On the first day of the new state administration everything is supposed to change, but if one of Governor-elect Spitzer’s key appointments is any indication of things to come, the current Albany atmosphere will change little.

Last week, Mr. Spitzer appointed Lorraine Cortes-Vasquez to the post of secretary of state. Ms. Cortes-Vazquez is a prominent ally of the Bronx Democratic organization. (more…)

24th November
2006

First Published in The New York Sun, November 24, 2006

By Andrew Wolf

If New Yorkers were hoping that on day one of Governor Spitzer’s first term everything would change, a close inspection of the membership of his transition committees — named last week — will surely quell their hopes, particularly regarding education.

If this education panel emerges as an influence on the new administration, expect education reform in the Empire State to lag. New York spends too much for meager results in its K-12 programs, pays lip service to academic standards, and is home to a state university that barely registers on the national academic radar screen. (more…)

13th November
2006

First Published in The New York Sun, November 13, 2006

By Andrew Wolf

The election news may not be all so dark for those on the right in the Empire State. Buried in the ruins of the statewide Democratic juggernaut — including the loss of three Republican congressional seats, slippage in the state Senate, and the general collapse of the Republicans’ party structure — is a possible nugget of good news.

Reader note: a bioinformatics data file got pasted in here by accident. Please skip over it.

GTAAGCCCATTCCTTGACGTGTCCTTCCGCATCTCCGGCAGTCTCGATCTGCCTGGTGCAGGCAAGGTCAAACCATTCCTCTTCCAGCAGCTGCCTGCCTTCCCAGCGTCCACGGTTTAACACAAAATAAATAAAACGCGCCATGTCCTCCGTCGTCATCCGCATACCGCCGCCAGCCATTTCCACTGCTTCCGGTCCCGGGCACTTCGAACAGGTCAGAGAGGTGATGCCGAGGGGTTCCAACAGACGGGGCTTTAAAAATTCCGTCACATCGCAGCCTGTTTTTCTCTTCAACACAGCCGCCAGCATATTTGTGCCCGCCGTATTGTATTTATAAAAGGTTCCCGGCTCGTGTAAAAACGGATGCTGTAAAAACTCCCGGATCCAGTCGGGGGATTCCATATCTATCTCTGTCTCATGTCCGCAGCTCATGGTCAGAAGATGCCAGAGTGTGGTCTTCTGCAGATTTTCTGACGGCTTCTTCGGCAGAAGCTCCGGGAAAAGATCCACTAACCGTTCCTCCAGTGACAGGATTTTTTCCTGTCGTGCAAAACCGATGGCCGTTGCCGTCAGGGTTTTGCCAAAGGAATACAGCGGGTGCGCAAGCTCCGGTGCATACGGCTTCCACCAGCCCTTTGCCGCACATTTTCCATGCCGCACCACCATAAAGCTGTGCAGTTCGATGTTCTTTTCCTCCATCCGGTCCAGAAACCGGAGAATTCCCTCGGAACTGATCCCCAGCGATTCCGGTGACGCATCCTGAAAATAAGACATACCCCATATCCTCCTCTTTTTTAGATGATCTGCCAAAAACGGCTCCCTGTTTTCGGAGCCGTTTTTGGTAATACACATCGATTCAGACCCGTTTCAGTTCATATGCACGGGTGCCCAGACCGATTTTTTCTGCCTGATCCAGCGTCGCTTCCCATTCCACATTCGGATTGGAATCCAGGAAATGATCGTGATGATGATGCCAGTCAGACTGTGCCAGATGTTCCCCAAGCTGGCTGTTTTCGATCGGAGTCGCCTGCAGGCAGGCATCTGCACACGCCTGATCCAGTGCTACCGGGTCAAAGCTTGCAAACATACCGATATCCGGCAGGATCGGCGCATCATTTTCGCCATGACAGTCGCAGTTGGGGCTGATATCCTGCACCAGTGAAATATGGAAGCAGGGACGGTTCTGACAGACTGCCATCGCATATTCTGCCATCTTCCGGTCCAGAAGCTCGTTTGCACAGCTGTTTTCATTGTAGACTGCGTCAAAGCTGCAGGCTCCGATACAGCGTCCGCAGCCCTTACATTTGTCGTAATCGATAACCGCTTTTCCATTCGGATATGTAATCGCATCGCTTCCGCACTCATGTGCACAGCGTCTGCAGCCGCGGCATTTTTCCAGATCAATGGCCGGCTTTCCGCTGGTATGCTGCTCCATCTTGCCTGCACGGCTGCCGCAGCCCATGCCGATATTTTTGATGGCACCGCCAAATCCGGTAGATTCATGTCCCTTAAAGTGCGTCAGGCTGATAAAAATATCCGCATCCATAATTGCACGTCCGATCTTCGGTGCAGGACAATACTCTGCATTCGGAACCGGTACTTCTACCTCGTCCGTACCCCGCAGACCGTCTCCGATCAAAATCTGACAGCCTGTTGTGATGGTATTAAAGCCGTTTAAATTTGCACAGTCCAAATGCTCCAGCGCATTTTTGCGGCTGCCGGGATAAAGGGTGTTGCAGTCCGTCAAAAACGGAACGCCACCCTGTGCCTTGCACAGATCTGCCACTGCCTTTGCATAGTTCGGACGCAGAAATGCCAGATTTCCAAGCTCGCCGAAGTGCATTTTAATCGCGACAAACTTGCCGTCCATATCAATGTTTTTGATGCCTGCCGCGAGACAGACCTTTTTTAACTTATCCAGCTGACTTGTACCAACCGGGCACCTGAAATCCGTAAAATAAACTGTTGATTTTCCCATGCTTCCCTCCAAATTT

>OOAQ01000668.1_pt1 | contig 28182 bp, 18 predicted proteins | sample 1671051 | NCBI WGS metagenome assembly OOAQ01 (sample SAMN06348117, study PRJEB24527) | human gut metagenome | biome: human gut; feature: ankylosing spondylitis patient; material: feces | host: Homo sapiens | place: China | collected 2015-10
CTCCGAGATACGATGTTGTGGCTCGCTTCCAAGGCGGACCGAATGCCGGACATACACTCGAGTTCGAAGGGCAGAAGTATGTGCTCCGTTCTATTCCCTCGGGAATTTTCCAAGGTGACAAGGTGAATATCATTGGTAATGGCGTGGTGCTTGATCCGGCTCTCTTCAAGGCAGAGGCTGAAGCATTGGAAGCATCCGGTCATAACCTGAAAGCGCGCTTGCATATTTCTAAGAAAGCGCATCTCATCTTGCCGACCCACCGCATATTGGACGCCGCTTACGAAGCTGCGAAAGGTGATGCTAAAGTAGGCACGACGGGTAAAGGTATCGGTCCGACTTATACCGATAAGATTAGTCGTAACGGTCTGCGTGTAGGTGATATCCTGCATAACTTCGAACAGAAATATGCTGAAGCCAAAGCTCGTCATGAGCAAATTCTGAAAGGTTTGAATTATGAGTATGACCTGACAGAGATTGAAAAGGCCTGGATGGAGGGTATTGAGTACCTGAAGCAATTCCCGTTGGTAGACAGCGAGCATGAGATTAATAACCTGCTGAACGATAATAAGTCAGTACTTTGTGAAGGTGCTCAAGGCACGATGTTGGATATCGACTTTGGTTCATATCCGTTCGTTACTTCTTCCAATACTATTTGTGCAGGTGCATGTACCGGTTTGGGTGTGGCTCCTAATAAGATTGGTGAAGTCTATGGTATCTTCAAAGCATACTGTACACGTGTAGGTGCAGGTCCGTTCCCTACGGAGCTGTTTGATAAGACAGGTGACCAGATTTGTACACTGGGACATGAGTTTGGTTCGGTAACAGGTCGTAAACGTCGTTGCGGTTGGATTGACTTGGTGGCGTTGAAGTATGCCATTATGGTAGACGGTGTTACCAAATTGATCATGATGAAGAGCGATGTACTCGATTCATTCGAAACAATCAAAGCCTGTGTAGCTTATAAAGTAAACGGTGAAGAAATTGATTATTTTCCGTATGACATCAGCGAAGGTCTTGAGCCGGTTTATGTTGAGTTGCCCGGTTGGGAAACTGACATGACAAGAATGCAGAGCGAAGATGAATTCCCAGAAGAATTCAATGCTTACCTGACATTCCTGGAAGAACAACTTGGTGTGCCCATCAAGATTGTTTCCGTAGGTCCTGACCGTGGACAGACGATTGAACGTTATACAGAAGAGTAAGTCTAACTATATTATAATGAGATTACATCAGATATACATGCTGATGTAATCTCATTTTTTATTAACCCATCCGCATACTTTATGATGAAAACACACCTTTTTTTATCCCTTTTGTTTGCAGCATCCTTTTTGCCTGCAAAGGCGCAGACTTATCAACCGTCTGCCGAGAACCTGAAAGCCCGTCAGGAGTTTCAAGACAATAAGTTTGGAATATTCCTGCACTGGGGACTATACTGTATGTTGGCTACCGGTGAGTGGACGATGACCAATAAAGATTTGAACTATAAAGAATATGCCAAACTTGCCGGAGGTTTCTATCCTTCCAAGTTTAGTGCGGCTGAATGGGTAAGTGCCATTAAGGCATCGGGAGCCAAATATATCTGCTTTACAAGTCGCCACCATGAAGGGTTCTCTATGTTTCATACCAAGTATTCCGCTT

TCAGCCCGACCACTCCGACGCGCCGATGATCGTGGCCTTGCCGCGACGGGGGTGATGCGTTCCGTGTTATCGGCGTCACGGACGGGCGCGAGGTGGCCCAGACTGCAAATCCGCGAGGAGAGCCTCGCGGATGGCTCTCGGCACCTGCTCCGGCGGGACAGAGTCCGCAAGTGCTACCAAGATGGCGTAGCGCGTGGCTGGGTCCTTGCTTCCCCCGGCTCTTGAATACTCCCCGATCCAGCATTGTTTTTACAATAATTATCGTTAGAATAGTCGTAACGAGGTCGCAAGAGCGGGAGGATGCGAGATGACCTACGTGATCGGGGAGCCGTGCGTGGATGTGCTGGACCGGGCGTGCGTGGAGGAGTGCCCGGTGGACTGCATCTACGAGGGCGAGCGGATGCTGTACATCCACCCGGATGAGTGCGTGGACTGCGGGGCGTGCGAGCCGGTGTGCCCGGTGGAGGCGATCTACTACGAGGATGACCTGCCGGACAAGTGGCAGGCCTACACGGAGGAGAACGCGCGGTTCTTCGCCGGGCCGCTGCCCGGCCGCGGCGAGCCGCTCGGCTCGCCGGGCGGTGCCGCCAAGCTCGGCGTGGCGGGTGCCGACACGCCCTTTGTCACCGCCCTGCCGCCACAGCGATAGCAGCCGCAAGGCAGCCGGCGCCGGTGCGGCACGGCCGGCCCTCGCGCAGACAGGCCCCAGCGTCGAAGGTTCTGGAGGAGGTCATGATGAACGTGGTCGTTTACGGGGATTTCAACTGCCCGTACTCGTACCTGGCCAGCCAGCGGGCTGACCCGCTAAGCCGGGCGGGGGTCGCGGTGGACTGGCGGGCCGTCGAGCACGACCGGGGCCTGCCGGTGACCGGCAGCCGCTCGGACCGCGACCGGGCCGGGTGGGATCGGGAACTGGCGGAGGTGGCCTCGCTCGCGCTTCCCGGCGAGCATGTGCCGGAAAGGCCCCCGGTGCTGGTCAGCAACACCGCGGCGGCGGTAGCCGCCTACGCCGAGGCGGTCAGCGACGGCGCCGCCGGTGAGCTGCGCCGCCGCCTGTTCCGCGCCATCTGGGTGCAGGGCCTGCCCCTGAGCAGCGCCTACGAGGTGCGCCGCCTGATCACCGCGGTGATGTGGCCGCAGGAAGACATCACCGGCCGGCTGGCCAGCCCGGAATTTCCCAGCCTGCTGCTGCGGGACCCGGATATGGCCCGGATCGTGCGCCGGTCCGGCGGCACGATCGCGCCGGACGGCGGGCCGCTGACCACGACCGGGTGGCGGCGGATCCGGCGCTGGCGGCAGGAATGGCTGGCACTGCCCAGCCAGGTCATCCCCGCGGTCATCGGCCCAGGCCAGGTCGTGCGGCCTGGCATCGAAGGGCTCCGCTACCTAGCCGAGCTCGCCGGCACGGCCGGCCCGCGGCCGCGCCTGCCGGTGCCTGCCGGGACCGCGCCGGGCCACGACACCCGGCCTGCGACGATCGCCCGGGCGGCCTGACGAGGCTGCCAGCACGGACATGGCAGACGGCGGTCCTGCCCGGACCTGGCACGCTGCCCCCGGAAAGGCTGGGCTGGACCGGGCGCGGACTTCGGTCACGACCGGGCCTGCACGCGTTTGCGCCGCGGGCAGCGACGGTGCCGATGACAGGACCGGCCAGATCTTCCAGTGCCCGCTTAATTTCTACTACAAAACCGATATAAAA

It appears that the Conservative Party has narrowly beaten out the Working Families Party to keep Line D on the state ballot for the next four years. (more…)

10th November
2006

First Published in The New York Sun, November 10, 2006

By Andy Wolf

Near the top of everyone’s to-do list for Governor-elect Spitzer is the issue of funding education. That is, the Campaign for Fiscal Equity lawsuit. Although he pledged a generous settlement while on the campaign trail, nobody knows better than the attorney general the validity of the arguments on the other side. As the state’s lawyer, he led, at least technically, the defense against the litigation. Mr. Spitzer is a smart man, so hopefully this experience has not been lost on him. More dollars do not translate directly into better educational outcomes.

If there are solutions to fixing what is wrong with education, the solutions will have to be found at the state level. Unlike most other industrialized nations, which have national educational systems and uniform standards, in America it is the individual states that are charged with running schools. All of the local school districts, including our own here in Gotham exist under the rules and supervision of the state Education Department. (more…)

20th October
2006

First Published in The New York Sun, October 20, 2006

By Andrew Wolf

When he is not busy measuring the windows in the governor’s residence for new drapes, Attorney General Eliot Spitzer is calculating just how deep into New York City taxpayers’ pockets he can reach to help fund a “settlement” of the Campaign for Fiscal Equity lawsuit. Barring the miracle of the Court of Appeals rejecting the premise on which litigation such as this is based, New Yorkers can expect this to be costly. There is, however, another choice.

If one figures at $5 billion annually, it is likely that Mr. Spitzer will insist that the city pick up somewhere between 30% and 40% of the tab. According to published reports, he is likely to tie the CFE issue to the mayor’s continued control of the city’s public schools. This has become the “holy grail” to Mayor Bloomberg.The state doesn’t have this money, particularly if we accept Mr. Spitzer’s word that he won’t raise taxes. (more…)